A while ago we were interviewed on fish oil supplements in general, but practically, is there a difference in quality between products (which, as with most things, is generally reflected in cost of products on the market).
Ultimately, the interview wasn’t published, but the information is useful, so here it is:
No. As with all things, you get what you pay for.
From a safety perspective, any product sold at a major retailer in Canada is “safe enough”.
However, there are important differences between “retail” products available at major pharmacies (e.g., Swiss Natural®) and “professional” products (e.g., Metagenics®) available through healthcare professionals or selected health stores.
A key question is: are you getting what you’re paying for? The “point” of using fish oil is that it is rich in eicosapentaenoic Acid (EPA) and docosahexaenoic Acid (DHA). These are the specific chemicals present in fish oil that have been demonstrated to provide the various benefits associated with fish oil consumption. Higher quality products will usually have a much greater standardized (“guaranteed”) amount of these chemicals in every dose.
As an example, a common retail brand’s (Swiss Natural® Wild Salmon and Fish Oil 1000 mg) product contains only 180 mg of EPA and 120 mg of DHA per capsule, approximately 1/5 the generally recommended daily dose. A higher quality product (e.g., Nordic Naturals® Ultimate Omega® Xtra; 800 mg of EPA and 200 mg of DHA per capsule) contains more than three times as much EPA and DHA. Fewer required daily doses means lower (or at least comparable) “true cost”, and in most cases, improved patient compliance.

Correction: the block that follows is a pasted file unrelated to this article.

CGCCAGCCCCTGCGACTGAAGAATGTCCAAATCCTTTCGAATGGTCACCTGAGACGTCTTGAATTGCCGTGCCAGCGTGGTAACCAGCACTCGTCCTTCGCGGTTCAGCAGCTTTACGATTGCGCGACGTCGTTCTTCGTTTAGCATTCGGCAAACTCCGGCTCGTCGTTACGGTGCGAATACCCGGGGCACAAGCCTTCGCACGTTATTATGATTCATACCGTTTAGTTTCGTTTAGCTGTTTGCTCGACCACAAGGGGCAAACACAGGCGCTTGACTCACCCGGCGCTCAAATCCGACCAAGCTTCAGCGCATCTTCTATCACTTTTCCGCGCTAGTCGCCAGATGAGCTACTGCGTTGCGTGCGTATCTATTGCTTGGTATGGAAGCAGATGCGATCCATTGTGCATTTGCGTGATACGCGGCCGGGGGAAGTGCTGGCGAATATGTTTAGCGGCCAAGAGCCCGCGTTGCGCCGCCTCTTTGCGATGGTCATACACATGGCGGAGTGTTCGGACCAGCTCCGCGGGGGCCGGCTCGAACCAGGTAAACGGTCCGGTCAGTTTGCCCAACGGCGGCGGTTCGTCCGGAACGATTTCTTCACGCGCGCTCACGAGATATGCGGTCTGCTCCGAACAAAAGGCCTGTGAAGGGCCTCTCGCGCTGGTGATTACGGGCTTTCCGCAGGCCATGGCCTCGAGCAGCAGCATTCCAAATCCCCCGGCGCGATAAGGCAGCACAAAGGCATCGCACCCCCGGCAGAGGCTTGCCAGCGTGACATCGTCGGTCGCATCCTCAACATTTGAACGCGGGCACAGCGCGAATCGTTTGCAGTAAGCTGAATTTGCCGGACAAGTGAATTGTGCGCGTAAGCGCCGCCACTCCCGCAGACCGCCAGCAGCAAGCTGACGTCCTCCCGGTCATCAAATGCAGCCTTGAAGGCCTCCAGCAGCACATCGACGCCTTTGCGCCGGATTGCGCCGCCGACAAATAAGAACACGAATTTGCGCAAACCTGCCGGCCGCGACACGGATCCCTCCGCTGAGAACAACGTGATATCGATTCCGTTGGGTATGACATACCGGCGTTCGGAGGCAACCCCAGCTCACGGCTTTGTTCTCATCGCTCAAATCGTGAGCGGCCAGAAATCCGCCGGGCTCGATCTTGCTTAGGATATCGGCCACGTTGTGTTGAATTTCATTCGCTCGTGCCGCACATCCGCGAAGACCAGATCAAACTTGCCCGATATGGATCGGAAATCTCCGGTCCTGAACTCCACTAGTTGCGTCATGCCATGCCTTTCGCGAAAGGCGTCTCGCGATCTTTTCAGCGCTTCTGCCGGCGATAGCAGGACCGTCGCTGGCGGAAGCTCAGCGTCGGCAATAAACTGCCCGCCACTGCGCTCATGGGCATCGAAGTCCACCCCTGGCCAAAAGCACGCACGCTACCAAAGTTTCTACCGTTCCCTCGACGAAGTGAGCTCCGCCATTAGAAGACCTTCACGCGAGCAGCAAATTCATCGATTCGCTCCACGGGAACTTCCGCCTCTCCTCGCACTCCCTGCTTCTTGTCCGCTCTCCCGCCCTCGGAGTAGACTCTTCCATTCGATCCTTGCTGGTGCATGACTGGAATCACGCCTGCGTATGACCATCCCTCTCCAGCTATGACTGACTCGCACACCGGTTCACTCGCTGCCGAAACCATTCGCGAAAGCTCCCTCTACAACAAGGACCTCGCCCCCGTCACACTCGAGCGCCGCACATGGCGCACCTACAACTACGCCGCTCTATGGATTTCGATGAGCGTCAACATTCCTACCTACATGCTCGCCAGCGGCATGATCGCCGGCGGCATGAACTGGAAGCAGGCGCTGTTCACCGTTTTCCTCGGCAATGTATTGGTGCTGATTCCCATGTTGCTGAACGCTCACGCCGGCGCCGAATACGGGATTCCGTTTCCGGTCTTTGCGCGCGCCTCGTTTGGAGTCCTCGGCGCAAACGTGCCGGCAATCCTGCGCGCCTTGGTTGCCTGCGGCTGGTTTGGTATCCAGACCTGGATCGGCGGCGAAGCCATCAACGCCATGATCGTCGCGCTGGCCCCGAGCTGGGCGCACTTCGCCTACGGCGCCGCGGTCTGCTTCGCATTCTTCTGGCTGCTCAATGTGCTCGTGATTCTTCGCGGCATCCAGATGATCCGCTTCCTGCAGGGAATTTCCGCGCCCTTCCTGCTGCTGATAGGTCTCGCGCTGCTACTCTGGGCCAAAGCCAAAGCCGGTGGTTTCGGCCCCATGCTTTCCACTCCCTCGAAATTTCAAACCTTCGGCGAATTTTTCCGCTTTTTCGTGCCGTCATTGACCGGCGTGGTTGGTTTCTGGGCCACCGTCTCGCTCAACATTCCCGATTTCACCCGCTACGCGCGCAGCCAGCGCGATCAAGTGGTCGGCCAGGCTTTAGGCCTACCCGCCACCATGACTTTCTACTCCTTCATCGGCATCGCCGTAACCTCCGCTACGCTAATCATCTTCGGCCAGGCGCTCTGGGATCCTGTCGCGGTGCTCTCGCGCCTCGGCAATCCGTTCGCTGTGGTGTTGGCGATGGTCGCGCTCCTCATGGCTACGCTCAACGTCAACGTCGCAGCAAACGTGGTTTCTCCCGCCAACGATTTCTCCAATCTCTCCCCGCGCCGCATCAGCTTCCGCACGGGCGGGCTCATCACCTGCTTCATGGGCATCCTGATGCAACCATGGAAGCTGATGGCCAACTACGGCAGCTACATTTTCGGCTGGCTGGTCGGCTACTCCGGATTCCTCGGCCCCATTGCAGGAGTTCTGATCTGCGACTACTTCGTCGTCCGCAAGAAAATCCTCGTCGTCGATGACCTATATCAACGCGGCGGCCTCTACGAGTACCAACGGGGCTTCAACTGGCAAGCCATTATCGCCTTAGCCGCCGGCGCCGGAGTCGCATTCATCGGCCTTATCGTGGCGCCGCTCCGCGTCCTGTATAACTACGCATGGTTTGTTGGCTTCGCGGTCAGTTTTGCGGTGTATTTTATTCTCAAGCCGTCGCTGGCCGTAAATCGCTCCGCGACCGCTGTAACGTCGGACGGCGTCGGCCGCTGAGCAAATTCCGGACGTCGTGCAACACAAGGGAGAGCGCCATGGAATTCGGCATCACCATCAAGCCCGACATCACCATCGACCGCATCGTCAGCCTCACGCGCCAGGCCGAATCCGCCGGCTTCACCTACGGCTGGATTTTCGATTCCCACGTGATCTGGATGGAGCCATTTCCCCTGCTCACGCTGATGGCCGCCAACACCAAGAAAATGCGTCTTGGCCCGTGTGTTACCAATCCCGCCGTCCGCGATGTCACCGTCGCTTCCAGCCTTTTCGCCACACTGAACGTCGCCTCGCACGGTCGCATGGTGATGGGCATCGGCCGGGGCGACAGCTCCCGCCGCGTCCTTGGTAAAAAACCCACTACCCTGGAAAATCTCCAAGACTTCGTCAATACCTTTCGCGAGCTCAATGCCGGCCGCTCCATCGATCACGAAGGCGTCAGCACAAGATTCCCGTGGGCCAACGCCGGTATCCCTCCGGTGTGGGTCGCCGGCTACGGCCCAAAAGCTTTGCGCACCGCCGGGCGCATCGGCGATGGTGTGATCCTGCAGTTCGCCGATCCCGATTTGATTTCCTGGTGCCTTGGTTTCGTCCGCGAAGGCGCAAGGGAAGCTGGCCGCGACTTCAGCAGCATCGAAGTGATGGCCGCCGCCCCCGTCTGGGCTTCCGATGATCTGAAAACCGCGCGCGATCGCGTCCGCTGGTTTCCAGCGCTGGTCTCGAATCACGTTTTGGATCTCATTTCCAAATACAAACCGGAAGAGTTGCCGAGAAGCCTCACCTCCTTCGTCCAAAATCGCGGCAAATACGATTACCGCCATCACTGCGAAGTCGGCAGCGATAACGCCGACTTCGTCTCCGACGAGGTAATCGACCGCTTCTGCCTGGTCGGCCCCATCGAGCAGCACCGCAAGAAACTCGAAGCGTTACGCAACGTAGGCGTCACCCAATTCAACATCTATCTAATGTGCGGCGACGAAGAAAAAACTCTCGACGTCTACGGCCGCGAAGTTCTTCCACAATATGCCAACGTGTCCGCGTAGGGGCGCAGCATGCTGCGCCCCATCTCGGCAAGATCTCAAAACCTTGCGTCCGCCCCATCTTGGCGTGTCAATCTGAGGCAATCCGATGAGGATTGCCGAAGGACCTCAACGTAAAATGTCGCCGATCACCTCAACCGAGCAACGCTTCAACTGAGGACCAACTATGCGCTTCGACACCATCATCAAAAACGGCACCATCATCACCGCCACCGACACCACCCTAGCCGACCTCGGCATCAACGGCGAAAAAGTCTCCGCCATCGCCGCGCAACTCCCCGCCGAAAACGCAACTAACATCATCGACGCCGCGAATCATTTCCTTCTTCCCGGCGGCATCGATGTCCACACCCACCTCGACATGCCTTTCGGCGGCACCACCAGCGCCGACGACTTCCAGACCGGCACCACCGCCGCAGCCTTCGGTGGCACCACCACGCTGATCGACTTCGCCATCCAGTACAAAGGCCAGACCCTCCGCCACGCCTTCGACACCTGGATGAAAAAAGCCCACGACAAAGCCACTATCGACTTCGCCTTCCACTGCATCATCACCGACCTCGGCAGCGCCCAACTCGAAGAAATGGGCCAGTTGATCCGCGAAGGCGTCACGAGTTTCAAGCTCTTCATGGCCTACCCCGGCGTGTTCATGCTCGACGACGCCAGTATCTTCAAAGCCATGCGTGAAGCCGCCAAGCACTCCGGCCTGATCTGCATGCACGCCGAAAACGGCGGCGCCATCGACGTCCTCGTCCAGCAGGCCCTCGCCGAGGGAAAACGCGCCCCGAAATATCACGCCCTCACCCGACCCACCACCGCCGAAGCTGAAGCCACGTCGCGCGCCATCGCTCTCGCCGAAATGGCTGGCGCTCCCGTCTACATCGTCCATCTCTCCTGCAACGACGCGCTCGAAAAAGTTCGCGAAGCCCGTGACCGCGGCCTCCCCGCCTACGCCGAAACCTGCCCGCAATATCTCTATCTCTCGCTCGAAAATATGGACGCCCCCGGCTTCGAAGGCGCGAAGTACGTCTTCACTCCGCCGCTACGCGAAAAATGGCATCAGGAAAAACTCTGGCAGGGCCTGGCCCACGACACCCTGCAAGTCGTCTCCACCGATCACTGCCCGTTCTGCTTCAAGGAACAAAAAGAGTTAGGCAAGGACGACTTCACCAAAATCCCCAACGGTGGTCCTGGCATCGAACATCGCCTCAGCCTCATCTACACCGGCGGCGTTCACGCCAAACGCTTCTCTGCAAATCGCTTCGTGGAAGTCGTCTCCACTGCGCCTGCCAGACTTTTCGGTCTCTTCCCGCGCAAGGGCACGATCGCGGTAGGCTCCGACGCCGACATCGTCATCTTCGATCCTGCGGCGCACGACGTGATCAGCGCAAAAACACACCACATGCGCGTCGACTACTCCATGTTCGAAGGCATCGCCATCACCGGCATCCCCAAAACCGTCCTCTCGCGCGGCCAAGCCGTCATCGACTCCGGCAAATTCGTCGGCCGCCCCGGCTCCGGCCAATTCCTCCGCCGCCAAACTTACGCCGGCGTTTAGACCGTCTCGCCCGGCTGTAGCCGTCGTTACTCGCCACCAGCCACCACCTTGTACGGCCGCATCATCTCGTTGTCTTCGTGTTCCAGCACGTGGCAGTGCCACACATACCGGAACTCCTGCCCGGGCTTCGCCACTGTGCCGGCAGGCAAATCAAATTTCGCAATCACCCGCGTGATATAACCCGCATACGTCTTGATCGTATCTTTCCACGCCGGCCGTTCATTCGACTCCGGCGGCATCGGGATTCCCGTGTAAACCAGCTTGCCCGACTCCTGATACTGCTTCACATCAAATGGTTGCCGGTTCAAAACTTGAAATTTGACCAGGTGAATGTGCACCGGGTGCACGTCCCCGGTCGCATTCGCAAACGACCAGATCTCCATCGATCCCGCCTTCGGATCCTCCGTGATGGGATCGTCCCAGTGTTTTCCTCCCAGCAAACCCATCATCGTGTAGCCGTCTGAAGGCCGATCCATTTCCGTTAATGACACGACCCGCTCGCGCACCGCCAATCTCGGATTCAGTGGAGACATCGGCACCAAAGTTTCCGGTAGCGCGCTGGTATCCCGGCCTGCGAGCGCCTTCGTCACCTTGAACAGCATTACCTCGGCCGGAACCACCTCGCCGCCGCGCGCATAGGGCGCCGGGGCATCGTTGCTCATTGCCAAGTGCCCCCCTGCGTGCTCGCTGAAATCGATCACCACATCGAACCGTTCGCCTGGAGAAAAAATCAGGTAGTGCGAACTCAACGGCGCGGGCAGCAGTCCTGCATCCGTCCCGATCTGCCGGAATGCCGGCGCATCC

Higher quality products will more likely contain EPA and DHA in “triglyceride” form (as opposed to ethyl ester form). Fish oils are “esterified” in the process of concentrating EPA and DHA from the raw material. To return them to their natural, triglyceride form is costly, but at least one (small-size) study found that this measure increases absorption in the body by approximately 70% (note: some manufacturers claim esterified EPA and DHA are not less absorbed, but only more slowly absorbed, and owing to the relatively long life of fatty acids in the cell membrane, the speed at which they are absorbed is not relevant). Whether or not a product contains ingredients in esterified or triglyceride forms is not a labeling requirement, so you will have to check the manufacturers web site to confirm this. If a company’s product is in triglyceride form, they will be keen to let consumers know this, so it should be easy to determine.
Higher quality products will often also contain added, beneficial nutrients, for example vitamin D, which is a very important bone health, and is well-absorbed in an oil base; or plant sterols, which are beneficial for cardiovascular health (the reason many use fish oil supplements).
Finally, EPA and DHA have different benefits. I alluded to a generally recommended dose above, but research supports the use of different amounts of EPA or DHA as being beneficial for different conditions. Higher-quality brands often offer “high-EPA” or “high-DHA” options that better suit a patient’s specific requirements.